This information is intended only to provide general guidance. It does not provide definitive medical advice. It is important that you consult your doctor about your specific condition.
Colon Cancer Screening Saves Lives
Approximately 150,000 new cases of colorectal cancer are diagnosed every year in the United States and nearly 50,000 people die from the disease. It has been estimated
that increased awareness and screening would save at least 30,000 lives each year. Colorectal cancer is highly preventable and can be detected by testing even before there
are symptoms. The American Society for Gastrointestinal Endoscopy encourages everyone over 50, or those under 50 with a family history or other risk factors, to be screened
for colorectal cancer.
Six Questions That Could Save Your Life (or the Life of Someone You Love)
Test your knowledge about colorectal cancer (CRC) screening. If you think the answer is true or mostly true, answer true. If you think the answer is false or mostly false, answer false.
1. Colorectal cancer is predominantly a "man's disease," affecting many more men than women annually.
2. Only women over the age of 50 who are currently experiencing some symptoms or problems should be screened for colorectal cancer or polyps.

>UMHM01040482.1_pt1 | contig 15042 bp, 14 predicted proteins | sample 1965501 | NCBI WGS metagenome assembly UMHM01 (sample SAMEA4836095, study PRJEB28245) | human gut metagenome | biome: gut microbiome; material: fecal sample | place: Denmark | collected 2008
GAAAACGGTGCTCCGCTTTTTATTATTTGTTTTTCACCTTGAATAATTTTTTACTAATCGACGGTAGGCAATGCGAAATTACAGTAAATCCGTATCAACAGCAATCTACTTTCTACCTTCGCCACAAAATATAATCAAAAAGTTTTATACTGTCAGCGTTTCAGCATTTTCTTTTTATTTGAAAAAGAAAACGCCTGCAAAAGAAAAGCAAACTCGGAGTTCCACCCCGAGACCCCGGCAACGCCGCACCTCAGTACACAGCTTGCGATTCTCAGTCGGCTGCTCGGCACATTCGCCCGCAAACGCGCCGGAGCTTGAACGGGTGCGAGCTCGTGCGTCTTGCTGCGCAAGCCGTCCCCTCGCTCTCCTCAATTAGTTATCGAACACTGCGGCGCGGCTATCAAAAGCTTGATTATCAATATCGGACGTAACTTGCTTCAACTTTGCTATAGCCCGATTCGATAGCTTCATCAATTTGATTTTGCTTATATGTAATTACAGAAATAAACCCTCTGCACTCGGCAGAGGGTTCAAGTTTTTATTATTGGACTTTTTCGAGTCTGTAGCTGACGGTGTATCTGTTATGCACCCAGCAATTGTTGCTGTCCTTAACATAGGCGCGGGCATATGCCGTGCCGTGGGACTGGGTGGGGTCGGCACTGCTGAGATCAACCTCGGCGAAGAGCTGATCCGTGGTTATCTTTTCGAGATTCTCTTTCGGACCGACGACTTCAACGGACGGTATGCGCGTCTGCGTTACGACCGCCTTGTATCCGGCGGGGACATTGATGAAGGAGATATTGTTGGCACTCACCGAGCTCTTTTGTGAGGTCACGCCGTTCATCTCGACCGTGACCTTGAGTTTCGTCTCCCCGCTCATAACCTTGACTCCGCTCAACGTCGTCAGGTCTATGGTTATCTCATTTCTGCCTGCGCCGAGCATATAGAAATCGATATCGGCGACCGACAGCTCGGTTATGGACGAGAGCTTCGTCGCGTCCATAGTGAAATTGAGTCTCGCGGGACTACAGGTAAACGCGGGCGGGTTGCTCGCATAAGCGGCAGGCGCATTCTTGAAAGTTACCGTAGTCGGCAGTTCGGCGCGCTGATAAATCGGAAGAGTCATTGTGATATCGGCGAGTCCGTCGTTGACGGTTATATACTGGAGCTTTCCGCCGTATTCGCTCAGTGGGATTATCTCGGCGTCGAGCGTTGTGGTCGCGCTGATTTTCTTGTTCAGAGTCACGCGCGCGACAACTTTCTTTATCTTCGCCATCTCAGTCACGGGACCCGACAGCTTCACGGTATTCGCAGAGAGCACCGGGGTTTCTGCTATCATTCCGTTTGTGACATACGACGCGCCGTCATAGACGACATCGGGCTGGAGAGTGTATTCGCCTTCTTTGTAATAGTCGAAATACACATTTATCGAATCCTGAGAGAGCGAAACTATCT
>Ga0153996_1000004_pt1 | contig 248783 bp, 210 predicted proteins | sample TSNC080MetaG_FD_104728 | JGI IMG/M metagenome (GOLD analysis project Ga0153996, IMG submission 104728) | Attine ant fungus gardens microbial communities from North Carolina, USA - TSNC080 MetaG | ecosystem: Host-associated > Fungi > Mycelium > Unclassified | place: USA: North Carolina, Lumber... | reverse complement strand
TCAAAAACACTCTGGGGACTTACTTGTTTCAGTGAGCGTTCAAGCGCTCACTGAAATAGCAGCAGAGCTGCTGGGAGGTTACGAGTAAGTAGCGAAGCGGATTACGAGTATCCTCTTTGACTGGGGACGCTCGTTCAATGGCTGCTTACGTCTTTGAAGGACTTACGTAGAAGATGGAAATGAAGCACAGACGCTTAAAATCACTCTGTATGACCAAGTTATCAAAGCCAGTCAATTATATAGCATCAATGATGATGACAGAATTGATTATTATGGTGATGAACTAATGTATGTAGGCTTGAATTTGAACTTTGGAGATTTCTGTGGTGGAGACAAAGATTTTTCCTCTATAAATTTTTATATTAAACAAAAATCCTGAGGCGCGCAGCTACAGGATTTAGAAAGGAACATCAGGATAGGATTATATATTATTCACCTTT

FALSE. Beginning at age 50, all men and women should be screened for colorectal cancer EVEN IF THEY ARE EXPERIENCING NO PROBLEMS OR SYMPTOMS.
Beginning at age 50, men and women should have:
- An annual occult blood test on spontaneously passed stool (at a minimum);
- A flexible sigmoidoscopy every 5 years; or,
- A complete colonoscopy every 10 years.
For Your Information
The American Society for Gastrointestinal Endoscopy encourages you to talk with your healthcare provider about colon cancer screening and encourages everyone over the age of 50 to undergo the appropriate screening. If your primary healthcare provider has recommended a colonoscopy, you can find a physician with specialized training in these GI endoscopic procedures by using the free Find a Doctor tool on ASGE's Web site at www.screen4coloncancer.org. For more information about colon cancer screening, visit www.screen4coloncancer.org.